• Not heard of JustEar – I suppose it’s time for another trip to Japan…I suspect we quickly get used to certain sound signatures; we start looking again when bored, but then find ourselves not so easy to ‘switch out’ precisely for the same reason – everything else tends to sound wrong somehow, and you notice the difference more than enjoy the music. My hypothesis is therefore is as much as you’re trying to chase the next thing – there is probably an endgame in which you land up with ‘the best of’ whichever headphone corresponds to the sound signature you prefer. All of what I’ve bought and kept for any prolonged period of time has a fairly similar signature with fairly minor variances.

  19. fazalmajid says:

    BTW the Oppo HA-2SE will charge the phone as it plays, no bulky adapter needed. It’s crippled by iOS or Android’s 48kHz limitation, though.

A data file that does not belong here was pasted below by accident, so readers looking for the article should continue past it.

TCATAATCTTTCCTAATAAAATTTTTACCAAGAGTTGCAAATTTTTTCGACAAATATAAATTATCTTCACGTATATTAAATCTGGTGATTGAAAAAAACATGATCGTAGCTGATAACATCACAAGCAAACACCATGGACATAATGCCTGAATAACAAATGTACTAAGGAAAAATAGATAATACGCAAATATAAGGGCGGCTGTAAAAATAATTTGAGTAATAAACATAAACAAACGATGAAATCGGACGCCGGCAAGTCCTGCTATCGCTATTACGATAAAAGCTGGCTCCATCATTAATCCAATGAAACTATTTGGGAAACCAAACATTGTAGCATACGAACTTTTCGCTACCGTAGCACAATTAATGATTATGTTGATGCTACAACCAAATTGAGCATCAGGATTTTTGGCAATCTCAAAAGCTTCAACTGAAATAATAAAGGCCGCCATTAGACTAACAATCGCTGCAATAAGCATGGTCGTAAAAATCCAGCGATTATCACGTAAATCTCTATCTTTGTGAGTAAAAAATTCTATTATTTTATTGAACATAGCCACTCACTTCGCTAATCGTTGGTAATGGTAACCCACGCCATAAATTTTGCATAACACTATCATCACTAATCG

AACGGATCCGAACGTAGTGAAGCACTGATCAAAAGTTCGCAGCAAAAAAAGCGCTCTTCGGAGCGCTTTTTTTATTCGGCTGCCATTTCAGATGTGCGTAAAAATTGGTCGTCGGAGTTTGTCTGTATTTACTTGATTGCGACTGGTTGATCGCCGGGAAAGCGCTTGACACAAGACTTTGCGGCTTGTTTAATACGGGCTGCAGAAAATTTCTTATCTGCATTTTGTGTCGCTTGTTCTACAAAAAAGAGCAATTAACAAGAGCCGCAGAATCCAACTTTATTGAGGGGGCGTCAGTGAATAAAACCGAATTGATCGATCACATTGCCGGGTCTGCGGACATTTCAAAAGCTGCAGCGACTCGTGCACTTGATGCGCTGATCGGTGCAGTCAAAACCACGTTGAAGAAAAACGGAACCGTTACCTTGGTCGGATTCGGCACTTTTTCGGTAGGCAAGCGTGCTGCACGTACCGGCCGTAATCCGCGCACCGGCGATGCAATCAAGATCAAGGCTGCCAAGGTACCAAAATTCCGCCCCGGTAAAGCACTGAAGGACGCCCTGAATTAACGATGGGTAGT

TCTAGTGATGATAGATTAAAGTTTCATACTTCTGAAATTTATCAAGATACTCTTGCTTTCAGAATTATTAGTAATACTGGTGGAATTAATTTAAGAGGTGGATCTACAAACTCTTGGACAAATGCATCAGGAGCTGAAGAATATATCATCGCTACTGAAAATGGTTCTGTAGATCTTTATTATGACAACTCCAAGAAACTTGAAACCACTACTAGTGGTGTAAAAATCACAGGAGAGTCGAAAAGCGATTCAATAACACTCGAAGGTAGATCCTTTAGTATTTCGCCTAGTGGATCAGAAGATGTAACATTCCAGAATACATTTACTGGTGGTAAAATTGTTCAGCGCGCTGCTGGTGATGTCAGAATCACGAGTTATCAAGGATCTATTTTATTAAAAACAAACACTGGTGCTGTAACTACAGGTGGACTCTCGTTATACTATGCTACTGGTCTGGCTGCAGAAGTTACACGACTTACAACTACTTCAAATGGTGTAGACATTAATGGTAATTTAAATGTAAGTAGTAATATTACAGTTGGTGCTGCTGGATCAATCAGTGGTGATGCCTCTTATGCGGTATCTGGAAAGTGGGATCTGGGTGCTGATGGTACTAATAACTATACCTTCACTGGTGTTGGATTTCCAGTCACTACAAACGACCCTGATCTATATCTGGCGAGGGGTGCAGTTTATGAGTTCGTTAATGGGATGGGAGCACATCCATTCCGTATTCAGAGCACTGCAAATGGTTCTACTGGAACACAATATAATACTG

20. I would ditch the iPhone, and have in fact done so, getting on Onkyo DP-X1 instead. It supports high-resolution audio and has a high-quality DAC, has a decent amp, including balanced support, and with dual microSDXC slots you can store over 500GB of music on it. Combine with good IEMs like Etymotics, or B&O H6, or even full-sized cans like Focal Elear or Sennheiser HD800 withbalanced cables, and you have a very versatile yet high-quality system.

    • I’ve already got one, and UE18Pro customs IEMs. The quality is unarguable, but I have not used it in a while because it’s another thing to charge and set up etc when you travel…

  21. I concur. The Soundsport Wireless has near ideal compromise between convenience, connection reliability, battery life and sound quality. Only a tad uncomfortable after prolonged usage.

  22. Derrick Pang says:

    I would think the Bose Wireless earbuds are much better than Apple’s